History of Sugar Cream Pie - Quebec Sugar Cream Pie Recipe
Hoosier Sugar Cream Pie, Indiana Cream Pie, Sugar Pie, Finger Pie
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Sugar cream pie, or Hoosier sugar cream pie, Indiana cream pie, sugar pie, or finger pie, is simply a pie shell spread with layers
of creamed butter and maple or brown sugar with a sprinkling of flour, then filled with vanilla-flavored cream and baked.
More recipes for
Sugar Cream Pie.
1850s - The
recipe appears to have originated in Indiana with the Shaker and/or Amish communities in the 1800s as a great pie recipe to use when the apple bins were empty.
You will find somewhat similar pies in the Pennsylvania Dutch County and
a few other places in the United States with significant Amish
Shakers believed in eating hearty and healthy food. They definitely must have had a sweet
tooth, though, judging by the sugar cream pie.
pie was also know as finger pie because the filling was sometimes stirred with a finger during the baking
process to prevent breaking the bottom crust. People used to skim the thick yellow cream
from the top of chilled fresh milk to make this delectable dessert.
The following information is courtesy of Joanne Raetz
Stuttgen, author of
I suspect there is no
single origin of sugar cream pie. It is a simple and basic pie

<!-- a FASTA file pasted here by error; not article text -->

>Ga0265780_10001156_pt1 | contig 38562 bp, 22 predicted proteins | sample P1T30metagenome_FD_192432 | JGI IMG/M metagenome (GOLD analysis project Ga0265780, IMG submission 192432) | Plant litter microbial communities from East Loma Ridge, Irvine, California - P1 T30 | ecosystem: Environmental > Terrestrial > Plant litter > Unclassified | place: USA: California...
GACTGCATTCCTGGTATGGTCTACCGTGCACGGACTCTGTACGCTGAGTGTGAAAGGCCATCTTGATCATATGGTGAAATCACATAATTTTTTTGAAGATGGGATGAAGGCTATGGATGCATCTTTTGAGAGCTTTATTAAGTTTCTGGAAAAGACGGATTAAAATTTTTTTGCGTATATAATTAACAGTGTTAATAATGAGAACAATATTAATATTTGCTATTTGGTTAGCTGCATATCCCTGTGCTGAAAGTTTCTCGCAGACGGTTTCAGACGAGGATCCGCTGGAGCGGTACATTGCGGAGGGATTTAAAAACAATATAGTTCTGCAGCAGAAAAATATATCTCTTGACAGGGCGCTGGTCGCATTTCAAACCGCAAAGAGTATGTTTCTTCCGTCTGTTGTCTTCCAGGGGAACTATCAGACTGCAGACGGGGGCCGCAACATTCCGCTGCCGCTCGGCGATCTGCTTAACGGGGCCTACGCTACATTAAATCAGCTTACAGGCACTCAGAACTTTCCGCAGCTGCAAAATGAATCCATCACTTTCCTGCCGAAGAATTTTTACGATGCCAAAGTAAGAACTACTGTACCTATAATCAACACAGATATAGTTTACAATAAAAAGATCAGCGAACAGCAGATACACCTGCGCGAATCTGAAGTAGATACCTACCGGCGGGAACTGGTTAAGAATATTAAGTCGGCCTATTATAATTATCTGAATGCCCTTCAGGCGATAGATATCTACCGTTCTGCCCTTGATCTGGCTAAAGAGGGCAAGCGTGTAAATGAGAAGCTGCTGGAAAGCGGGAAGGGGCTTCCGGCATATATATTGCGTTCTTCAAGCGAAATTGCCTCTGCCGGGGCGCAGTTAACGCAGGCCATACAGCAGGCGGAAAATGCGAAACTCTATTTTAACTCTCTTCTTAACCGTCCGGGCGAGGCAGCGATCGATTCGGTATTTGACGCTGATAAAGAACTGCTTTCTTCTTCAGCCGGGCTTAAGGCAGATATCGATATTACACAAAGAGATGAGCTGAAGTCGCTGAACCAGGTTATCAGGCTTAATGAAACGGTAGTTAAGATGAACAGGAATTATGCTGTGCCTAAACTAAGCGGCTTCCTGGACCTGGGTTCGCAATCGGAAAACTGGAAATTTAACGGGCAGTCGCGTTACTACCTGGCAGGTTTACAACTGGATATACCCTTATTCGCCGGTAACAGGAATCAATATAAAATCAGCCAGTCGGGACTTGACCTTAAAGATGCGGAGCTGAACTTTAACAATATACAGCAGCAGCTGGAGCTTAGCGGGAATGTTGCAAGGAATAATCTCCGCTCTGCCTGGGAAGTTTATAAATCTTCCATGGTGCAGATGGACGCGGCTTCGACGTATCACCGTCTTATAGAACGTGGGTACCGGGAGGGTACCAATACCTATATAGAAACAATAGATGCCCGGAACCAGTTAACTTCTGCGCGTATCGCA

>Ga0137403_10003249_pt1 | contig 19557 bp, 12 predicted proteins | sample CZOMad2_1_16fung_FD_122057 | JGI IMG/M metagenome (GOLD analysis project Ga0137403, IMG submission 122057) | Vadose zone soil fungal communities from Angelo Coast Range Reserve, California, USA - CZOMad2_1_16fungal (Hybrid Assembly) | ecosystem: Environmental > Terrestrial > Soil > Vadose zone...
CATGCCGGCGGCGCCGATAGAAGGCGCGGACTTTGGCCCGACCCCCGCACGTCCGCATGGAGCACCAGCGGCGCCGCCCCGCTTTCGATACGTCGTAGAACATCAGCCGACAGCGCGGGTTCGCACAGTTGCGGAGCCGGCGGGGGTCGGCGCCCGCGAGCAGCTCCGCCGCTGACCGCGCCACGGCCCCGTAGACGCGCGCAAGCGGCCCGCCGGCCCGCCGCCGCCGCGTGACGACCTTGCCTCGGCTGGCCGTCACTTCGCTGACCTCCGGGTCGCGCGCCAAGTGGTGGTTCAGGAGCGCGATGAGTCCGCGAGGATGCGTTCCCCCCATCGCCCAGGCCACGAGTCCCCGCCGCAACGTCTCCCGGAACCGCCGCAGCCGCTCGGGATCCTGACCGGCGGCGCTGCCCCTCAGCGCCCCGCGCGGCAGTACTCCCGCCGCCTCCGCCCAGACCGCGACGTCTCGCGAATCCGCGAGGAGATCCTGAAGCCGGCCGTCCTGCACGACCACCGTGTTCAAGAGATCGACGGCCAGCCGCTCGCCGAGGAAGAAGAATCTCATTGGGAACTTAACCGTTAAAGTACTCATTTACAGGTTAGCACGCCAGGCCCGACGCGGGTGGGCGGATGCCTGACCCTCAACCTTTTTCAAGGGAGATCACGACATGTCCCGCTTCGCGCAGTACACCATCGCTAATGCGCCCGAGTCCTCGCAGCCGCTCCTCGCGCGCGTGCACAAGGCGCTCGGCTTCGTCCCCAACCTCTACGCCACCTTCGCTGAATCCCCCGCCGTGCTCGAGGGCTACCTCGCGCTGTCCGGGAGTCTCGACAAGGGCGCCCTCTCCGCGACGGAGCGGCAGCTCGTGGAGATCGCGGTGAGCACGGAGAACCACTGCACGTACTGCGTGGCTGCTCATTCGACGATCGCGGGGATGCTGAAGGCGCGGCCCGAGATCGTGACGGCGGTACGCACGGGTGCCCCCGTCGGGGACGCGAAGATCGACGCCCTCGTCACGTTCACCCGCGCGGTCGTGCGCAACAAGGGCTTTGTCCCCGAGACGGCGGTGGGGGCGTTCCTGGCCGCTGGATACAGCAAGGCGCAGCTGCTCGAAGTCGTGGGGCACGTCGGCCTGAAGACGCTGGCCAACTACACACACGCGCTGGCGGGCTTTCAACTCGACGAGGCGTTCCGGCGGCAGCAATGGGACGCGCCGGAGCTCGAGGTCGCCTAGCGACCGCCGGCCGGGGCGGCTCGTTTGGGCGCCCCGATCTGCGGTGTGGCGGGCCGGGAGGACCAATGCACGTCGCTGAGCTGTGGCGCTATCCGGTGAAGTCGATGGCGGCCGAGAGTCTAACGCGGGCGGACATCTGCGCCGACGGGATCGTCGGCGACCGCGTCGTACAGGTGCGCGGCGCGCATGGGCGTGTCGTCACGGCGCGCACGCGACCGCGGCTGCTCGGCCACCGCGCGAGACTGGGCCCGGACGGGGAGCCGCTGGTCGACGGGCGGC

"desperation pie" that could be made with ingredients that would have
nearly always been on hand on any farm, just like buttermilk pie,
vinegar pie, and mock apple pie using green tomatoes. It's possible
that it may have originated with Indiana pioneers, or with the Amish,
who make a similar type of egg less baked cream pie.
Cookbook (1976), by Elaine Lumbra and Jacqueline Lacy,
includes but one recipe for sugar cream pie. The note says it is a
160-year-old recipe; it was contributed by Mrs. Kenneth D. Hahn of Miami
County. This would take the recipe back to 1816, the year of Indiana
statehood. So, you might ask, which came first? Indiana or sugar cream
pie? The arrival of the Amish began in the 1830s, so apparently Hoosier
sugar cream pie predates the Amish. I find it very interesting that in
The Hoosier Cookbook, the two
recipes following the one for sugar cream pie are Amish Vanilla Pie and
Vinegar Pie, two other desperation pies.
I've had a chance
to do some research and make some calls to the Shaker villages in
Kentucky, Massachusetts, and New Hampshire, a historian of Shaker
religion at Indiana University, and the local extension homemakers
council. The "finger" sugar cream pie you have in your cookbook may be
derived from the Eastern Shaker community, West
Union Shaker Village in Busro, Indiana. A
recipe for Sister Lizzie's Sugar Pie appears in The Best of Shaker
Cooking by Amy Bess Williams Miller and
Persis Wellington Fuller.
The historian at Shaker Hill is unfamiliar with the pie among the
foodways of the Western community, of which the short-lived Indiana
community (1810-1827) was a part. She doubts that its origins lie in the
The dry mix method
was/is apparently also by the Amish (Haedrich, 373), of which there are
large and very old communities in Indiana. I am also familiar with a
baked Amish cream pie that is similar to sugar cream, but it has a
stiffer texture (more like pumpkin pie) and is not as "gluey" as sugar
There are many
varied recipes for sugar cream pie in Hoosier compiled cookbooks. Most